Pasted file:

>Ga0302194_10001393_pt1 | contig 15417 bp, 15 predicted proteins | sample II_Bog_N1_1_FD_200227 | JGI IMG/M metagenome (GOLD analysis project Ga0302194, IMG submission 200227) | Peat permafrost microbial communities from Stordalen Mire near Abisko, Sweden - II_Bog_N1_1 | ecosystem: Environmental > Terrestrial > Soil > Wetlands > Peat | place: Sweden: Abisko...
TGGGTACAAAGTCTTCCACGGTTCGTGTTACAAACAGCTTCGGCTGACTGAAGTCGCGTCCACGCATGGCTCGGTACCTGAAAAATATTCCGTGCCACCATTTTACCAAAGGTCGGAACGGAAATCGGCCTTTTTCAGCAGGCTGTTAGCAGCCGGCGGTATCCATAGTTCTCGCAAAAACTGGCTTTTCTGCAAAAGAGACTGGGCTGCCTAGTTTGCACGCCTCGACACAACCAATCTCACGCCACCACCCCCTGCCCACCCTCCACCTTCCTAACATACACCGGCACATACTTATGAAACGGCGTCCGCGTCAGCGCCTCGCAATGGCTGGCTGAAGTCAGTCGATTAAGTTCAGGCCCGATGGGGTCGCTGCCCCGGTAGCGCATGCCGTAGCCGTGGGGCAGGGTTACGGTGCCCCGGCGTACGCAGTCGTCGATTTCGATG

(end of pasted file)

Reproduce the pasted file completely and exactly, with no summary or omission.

>Ga0302194_10001393_pt1 | contig 15417 bp, 15 predicted proteins | sample II_Bog_N1_1_FD_200227 | JGI IMG/M metagenome (GOLD analysis project Ga0302194, IMG submission 200227) | Peat permafrost microbial communities from Stordalen Mire near Abisko, Sweden - II_Bog_N1_1 | ecosystem: Environmental > Terrestrial > Soil > Wetlands > Peat | place: Sweden: Abisko...
TGGGTACAAAGTCTTCCACGGTTCGTGTTACAAACAGCTTCGGCTGACTGAAGTCGCGTCCACGCATGGCTCGGTACCTGAAAAATATTCCGTGCCACCATTTTACCAAAGGTCGGAACGGAAATCGGCCTTTTTCAGCAGGCTGTTAGCAGCCGGCGGTATCCATAGTTCTCGCAAAAACTGGCTTTTCTGCAAAAGAGACTGGGCTGCCTAGTTTGCACGCCTCGACACAACCAATCTCACGCCACCACCCCCTGCCCACCCTCCACCTTCCTAACATACACCGGCACATACTTATGAAACGGCGTCCGCGTCAGCGCCTCGCAATGGCTGGCTGAAGTCAGTCGATTAAGTTCAGGCCCGATGGGGTCGCTGCCCCGGTAGCGCATGCCGTAGCCGTGGGGCAGGGTTACGGTGCCCCGGCGTACGCAGTCGTCGATTTCGATG